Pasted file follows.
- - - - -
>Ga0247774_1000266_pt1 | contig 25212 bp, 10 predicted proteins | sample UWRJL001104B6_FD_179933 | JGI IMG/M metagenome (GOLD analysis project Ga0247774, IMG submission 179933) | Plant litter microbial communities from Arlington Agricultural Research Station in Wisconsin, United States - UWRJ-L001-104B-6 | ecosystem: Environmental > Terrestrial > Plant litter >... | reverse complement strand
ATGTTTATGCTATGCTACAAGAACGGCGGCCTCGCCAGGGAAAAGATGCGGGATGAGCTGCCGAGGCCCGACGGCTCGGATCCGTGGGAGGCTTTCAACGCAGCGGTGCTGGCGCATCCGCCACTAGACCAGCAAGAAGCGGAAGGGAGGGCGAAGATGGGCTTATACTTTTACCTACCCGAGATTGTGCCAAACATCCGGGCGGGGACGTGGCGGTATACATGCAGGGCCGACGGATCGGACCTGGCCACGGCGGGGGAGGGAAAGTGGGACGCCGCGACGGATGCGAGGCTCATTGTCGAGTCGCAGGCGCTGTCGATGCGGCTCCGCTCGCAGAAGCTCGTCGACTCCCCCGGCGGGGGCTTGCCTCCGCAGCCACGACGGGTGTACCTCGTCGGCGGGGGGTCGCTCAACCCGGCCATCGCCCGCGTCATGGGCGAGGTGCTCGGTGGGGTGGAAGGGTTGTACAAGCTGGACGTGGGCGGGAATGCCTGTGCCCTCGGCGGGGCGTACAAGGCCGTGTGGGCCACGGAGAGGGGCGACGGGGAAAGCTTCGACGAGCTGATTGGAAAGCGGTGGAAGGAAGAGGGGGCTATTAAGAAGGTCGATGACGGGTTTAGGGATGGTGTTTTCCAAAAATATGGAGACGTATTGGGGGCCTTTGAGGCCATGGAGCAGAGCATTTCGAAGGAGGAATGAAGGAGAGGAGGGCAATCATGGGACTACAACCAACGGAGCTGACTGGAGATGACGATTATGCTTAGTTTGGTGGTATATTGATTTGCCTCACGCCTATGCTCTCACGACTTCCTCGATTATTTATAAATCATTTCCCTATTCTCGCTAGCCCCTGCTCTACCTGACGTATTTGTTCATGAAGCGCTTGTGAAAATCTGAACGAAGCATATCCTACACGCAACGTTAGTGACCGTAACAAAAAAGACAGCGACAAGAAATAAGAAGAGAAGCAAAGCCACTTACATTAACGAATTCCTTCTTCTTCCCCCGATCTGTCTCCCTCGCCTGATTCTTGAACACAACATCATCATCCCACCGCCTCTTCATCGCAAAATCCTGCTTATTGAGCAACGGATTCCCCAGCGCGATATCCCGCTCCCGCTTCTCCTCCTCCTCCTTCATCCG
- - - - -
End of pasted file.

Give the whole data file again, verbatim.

>Ga0247774_1000266_pt1 | contig 25212 bp, 10 predicted proteins | sample UWRJL001104B6_FD_179933 | JGI IMG/M metagenome (GOLD analysis project Ga0247774, IMG submission 179933) | Plant litter microbial communities from Arlington Agricultural Research Station in Wisconsin, United States - UWRJ-L001-104B-6 | ecosystem: Environmental > Terrestrial > Plant litter >... | reverse complement strand
ATGTTTATGCTATGCTACAAGAACGGCGGCCTCGCCAGGGAAAAGATGCGGGATGAGCTGCCGAGGCCCGACGGCTCGGATCCGTGGGAGGCTTTCAACGCAGCGGTGCTGGCGCATCCGCCACTAGACCAGCAAGAAGCGGAAGGGAGGGCGAAGATGGGCTTATACTTTTACCTACCCGAGATTGTGCCAAACATCCGGGCGGGGACGTGGCGGTATACATGCAGGGCCGACGGATCGGACCTGGCCACGGCGGGGGAGGGAAAGTGGGACGCCGCGACGGATGCGAGGCTCATTGTCGAGTCGCAGGCGCTGTCGATGCGGCTCCGCTCGCAGAAGCTCGTCGACTCCCCCGGCGGGGGCTTGCCTCCGCAGCCACGACGGGTGTACCTCGTCGGCGGGGGGTCGCTCAACCCGGCCATCGCCCGCGTCATGGGCGAGGTGCTCGGTGGGGTGGAAGGGTTGTACAAGCTGGACGTGGGCGGGAATGCCTGTGCCCTCGGCGGGGCGTACAAGGCCGTGTGGGCCACGGAGAGGGGCGACGGGGAAAGCTTCGACGAGCTGATTGGAAAGCGGTGGAAGGAAGAGGGGGCTATTAAGAAGGTCGATGACGGGTTTAGGGATGGTGTTTTCCAAAAATATGGAGACGTATTGGGGGCCTTTGAGGCCATGGAGCAGAGCATTTCGAAGGAGGAATGAAGGAGAGGAGGGCAATCATGGGACTACAACCAACGGAGCTGACTGGAGATGACGATTATGCTTAGTTTGGTGGTATATTGATTTGCCTCACGCCTATGCTCTCACGACTTCCTCGATTATTTATAAATCATTTCCCTATTCTCGCTAGCCCCTGCTCTACCTGACGTATTTGTTCATGAAGCGCTTGTGAAAATCTGAACGAAGCATATCCTACACGCAACGTTAGTGACCGTAACAAAAAAGACAGCGACAAGAAATAAGAAGAGAAGCAAAGCCACTTACATTAACGAATTCCTTCTTCTTCCCCCGATCTGTCTCCCTCGCCTGATTCTTGAACACAACATCATCATCCCACCGCCTCTTCATCGCAAAATCCTGCTTATTGAGCAACGGATTCCCCAGCGCGATATCCCGCTCCCGCTTCTCCTCCTCCTCCTTCATCCG